The system, which is expected to be incorporated in all public school buses, includes an electronic counter to ensure that all pupils who board the bus get off at the destination. If there is a discrepancy in these numbers, an alert will be sounded to the control room. There are also three buttons, placed at the front, middle and rear of the vehicle, and drivers must press these after checking to see if all pupils have disembarked. Finally, motion sensors will be able to detect any movement that occurs after the engine is turned off and sound an alarm.

RTA School Transport Manual (excerpts):

The floor of the bus aisle must be covered by inflammable and non-slippery rubber.

Maximum speed of the school bus shall not exceed 80km/h and each bus should be equipped with a speed control device.

Each bus must contain first aid kit proportionate to the number of seats.

The bus must be fitted with two manual fire extinguishers if the school bus is 10 metres long or more.

There must be secure emergency exits on the right, left, back and top sides of the bus, with clear signs indicating these exits.

Safety tips

Motorists:

Slow down and obey all the traffic laws and speed limits in school zones. Be alert and watch out for children near schools, bus stops and in school parking lots.

Stop for the school bus stop sign. Wait for the children to board and alight and move when the bus moves.

Do not pass other vehicles or change lanes in school zones or at crosswalks.

Parents:

Make sure to follow the correct drop off and pick up practices and don’t walk your child across the middle of a street just because you’re holding her or his hand.

Discuss the safety rules with your child and practise the rules during family trips so that it is rooted in their memory.

If you meet your child at the bus stop after school, wait on the side where the child will be dropped off, not across the street. Children can be so excited at seeing you after school that they dash across the street and forget the safety rules.

Students:

After getting off the school bus, children must stop at the edge of the footpath.

Before crossing make sure that the road is clear from the parked school bus.

Look left, then right, and then again both sides before crossing just to make sure road is clear of vehicles.

Always remain 10 steps away from the bus to be out of the ‘Danger Zone’ and where the driver can see you.

School bus incidents

March 28, 2015

A 17-year-old Indian student dies and a number of others are injured in a school bus accident on Al Fayyah Road in Sharjah.

October 7, 2014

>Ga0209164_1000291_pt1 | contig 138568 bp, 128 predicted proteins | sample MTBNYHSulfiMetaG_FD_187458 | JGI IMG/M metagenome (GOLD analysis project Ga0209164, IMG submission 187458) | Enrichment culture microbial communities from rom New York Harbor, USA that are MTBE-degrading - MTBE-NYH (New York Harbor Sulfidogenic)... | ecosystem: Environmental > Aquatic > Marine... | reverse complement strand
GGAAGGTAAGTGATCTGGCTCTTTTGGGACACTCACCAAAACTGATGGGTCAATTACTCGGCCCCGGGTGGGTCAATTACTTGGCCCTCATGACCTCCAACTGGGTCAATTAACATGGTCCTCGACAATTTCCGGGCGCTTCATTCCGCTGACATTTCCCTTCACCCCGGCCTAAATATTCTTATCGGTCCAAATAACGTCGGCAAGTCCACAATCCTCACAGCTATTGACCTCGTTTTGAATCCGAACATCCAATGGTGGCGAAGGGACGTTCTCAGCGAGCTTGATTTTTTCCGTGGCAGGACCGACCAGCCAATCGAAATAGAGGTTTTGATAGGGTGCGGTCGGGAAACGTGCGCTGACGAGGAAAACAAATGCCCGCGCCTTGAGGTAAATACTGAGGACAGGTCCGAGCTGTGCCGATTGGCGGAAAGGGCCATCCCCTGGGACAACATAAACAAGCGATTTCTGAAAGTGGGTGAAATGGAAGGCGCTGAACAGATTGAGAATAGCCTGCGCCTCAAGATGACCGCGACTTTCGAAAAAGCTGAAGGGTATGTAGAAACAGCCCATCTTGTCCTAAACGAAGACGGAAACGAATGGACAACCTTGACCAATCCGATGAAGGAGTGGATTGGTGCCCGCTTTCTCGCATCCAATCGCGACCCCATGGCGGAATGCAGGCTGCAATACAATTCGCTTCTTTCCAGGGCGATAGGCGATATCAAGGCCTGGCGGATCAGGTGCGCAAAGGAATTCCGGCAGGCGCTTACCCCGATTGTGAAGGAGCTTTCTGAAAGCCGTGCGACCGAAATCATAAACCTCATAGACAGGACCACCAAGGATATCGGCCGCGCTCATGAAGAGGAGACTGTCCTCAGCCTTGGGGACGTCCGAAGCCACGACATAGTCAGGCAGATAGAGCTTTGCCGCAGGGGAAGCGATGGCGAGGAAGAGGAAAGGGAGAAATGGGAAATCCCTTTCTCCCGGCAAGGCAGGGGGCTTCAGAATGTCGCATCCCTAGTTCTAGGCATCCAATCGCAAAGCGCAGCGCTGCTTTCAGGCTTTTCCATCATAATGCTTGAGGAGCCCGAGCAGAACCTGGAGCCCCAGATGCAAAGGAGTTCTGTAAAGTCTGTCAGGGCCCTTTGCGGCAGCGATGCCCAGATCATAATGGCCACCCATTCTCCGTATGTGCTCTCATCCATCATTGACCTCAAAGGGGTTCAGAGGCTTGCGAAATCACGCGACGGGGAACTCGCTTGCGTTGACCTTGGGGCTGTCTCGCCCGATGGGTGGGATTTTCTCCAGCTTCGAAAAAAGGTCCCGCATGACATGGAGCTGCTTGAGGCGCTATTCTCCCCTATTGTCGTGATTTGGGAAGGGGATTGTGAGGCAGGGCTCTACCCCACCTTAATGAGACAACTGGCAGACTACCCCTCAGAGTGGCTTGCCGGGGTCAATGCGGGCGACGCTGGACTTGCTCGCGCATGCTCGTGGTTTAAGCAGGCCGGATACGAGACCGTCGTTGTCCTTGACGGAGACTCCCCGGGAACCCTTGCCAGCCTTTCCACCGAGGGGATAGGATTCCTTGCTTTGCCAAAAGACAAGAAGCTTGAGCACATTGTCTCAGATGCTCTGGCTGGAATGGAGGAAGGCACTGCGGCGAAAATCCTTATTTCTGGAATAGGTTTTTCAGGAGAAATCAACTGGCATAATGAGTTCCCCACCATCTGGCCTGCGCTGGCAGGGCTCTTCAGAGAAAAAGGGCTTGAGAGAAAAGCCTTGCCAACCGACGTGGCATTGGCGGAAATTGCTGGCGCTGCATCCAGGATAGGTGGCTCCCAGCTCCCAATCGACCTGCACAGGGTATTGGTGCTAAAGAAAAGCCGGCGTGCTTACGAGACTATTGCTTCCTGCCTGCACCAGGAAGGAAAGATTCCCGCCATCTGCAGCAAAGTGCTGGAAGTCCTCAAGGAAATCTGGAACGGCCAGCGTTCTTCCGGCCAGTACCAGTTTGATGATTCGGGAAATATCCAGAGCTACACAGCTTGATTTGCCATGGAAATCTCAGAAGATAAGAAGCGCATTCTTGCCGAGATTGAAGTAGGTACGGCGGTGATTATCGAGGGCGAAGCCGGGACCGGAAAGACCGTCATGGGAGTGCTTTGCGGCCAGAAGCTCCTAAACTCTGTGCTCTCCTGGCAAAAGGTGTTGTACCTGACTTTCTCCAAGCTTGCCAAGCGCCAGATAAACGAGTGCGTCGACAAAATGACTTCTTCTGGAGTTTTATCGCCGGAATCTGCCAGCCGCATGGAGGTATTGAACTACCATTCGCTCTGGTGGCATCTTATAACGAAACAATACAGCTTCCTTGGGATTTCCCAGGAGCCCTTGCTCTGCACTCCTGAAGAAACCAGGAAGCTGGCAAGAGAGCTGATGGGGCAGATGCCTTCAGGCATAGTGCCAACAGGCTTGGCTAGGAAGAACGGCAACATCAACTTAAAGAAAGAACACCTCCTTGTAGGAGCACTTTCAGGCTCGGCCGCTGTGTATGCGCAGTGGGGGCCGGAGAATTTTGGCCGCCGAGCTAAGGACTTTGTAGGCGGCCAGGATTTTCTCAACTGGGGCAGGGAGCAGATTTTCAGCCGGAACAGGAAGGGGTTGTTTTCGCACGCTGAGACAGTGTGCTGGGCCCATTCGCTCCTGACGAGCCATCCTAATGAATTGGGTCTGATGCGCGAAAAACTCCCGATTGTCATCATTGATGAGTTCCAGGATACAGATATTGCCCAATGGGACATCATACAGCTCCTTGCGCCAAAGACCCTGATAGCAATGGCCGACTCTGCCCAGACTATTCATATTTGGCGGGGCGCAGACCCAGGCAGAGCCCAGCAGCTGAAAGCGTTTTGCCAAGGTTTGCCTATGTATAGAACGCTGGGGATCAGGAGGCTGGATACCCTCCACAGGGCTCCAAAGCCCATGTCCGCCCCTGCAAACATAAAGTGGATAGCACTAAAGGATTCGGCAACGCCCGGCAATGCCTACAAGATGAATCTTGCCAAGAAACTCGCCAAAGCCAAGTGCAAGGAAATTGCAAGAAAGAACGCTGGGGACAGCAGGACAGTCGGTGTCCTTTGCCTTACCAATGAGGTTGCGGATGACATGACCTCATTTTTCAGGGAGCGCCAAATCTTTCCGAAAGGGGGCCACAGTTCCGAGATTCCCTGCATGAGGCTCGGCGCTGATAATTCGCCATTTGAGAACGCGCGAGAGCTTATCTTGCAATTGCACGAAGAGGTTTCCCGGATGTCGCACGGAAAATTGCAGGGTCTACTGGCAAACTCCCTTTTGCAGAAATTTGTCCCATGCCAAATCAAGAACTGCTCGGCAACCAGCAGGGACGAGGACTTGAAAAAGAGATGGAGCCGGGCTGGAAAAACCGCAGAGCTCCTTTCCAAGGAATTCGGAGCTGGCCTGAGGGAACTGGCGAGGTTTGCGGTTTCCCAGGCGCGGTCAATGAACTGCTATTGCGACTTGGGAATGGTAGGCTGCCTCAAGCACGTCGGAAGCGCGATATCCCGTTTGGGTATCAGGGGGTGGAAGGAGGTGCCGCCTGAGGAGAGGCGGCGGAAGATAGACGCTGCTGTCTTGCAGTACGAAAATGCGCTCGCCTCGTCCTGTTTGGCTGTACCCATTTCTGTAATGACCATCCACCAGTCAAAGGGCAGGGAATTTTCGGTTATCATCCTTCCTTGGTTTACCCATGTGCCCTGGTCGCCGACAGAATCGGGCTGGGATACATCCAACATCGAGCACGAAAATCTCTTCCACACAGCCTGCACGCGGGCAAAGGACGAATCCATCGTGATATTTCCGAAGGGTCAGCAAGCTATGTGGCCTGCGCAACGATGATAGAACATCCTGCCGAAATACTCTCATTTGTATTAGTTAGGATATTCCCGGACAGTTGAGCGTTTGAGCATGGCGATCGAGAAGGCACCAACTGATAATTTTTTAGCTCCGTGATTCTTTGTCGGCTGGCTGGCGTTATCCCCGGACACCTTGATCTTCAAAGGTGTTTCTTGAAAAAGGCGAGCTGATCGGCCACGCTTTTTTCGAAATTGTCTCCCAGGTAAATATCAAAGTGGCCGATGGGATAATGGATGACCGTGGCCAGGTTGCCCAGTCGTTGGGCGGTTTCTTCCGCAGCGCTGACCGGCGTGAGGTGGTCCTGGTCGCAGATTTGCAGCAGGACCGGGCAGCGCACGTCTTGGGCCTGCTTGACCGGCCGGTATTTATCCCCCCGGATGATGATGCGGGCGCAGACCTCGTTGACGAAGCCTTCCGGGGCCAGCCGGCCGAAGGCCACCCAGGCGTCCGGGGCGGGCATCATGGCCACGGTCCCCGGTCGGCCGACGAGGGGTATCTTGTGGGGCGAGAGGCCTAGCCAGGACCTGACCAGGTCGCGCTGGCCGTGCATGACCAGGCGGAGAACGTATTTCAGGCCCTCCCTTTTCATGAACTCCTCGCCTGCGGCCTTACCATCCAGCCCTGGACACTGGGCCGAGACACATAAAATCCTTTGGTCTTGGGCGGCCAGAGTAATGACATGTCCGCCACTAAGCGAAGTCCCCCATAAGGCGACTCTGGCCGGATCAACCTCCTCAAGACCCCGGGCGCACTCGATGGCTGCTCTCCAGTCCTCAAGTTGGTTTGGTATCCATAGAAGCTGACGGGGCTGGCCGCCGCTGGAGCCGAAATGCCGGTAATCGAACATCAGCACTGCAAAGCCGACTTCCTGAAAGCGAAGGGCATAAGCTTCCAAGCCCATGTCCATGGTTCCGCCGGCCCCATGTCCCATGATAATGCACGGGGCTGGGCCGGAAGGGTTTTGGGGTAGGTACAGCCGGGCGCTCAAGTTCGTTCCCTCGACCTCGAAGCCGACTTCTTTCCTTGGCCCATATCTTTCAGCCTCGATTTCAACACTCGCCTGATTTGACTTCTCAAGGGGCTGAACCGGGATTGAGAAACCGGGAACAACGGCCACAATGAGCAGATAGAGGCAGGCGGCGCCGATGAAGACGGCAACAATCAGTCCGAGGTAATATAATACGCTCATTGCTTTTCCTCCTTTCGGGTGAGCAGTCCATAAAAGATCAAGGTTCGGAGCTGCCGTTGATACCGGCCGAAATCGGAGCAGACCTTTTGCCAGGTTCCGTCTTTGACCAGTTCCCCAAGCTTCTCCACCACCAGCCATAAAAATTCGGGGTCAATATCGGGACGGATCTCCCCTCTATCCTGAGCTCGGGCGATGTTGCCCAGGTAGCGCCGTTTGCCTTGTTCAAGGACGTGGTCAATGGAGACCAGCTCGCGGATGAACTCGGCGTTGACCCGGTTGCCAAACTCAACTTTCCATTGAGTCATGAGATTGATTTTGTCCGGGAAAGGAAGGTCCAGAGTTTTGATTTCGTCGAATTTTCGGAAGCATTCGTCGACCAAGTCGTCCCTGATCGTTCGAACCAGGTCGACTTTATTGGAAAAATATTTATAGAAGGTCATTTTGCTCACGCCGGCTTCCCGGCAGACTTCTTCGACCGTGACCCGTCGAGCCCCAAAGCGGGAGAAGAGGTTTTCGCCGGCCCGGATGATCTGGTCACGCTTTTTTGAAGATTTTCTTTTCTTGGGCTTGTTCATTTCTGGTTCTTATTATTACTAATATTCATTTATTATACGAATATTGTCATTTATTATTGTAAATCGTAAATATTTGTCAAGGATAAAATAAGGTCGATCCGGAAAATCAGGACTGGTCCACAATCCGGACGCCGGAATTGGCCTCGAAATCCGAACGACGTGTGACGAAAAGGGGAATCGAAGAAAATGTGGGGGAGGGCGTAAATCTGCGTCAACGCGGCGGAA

Nizaha Ala’a, a four-year-old Indian girl, dies after being allegedly left locked inside her school bus of Al Worood Academy Private School in Khalidiya, Abu Dhabi.

June 1, 2014

18 schoolchildren and three drivers are injured in a multiple-vehicle crash in Ras Al Khaimah.

May 18, 2014

Fifteen schoolchildren had narrow escape with moderate injuries when their school bus veered into the hard shoulder, running over an Asian man and injuring a woman.

March 27, 2014

A bus conductor is seriously injured and two pupils slightly hurt after they are thrown out of a school bus when the door suddenly opens as the driver turns the vehicle at a roundabout in Kalba in the Eastern Region of Sharjah.

October 20, 2013

Two students are hit by a car when trying to cross the road in front of their school in Sharjah

September 10, 2013

A school bus driver is killed and seven passengers, including six pupils, are injured when the driver loses control and crashes into a lamp post.

May 9, 2013

A driver of a school bus is taken into police custody following an accident that leaves a Grade 7 Syrian pupil seriously injured.

June 21, 2011

Two schoolchildren sustain severe injuries when they are run over by their school bus at their school in Al Ghusais, Dubai.

June 14, 2011

Some 35 schoolchildren have a providential escape when their school bus collides with a smaller passenger vehicle on Shaikh Zayed Road in Dubai.

May 14, 2009

Aimen Zeeshan, a four-and-a-half-year-old Pakistani girl, dies after allegedly being left locked inside a private school bus in Musaffah, Abu Dhabi.

May 4, 2009

A school bus carrying 61 pupils is involved in a collision with a car resulting in both vehicles catching fire on Shaikh Rashid Bin Saqr Al Qasimi Road, near Cultural Square, Sharjah. No injuries are reported.

April 24, 2008

Aathish Shabin, a four-year-old Indian boy dies after being left in a school bus for three hours in Abu Dhabi.

April 22, 2008

Four-year-old Aathish, a student of KG1 in Abu Dhabi, dies in a school bus after apparent suffocation.

April 6, 2008

A negligent school bus driver crushes to death W.A.G., a three-year-old kindergarten student, when the child stumbles and falls in Al Ain.

March 2, 2008

A school bus runs over a five-year-old girl moments after she gets off the vehicle, killing her on the spot. Yasmin Ramadan from Egypt was returning from her evening classes in Al Garhoud, Dubai.

By Faisal Masudi Samihah Zaman Shafaat Shahbandari Staff Reporters

Gulf News 2016. All rights reserved.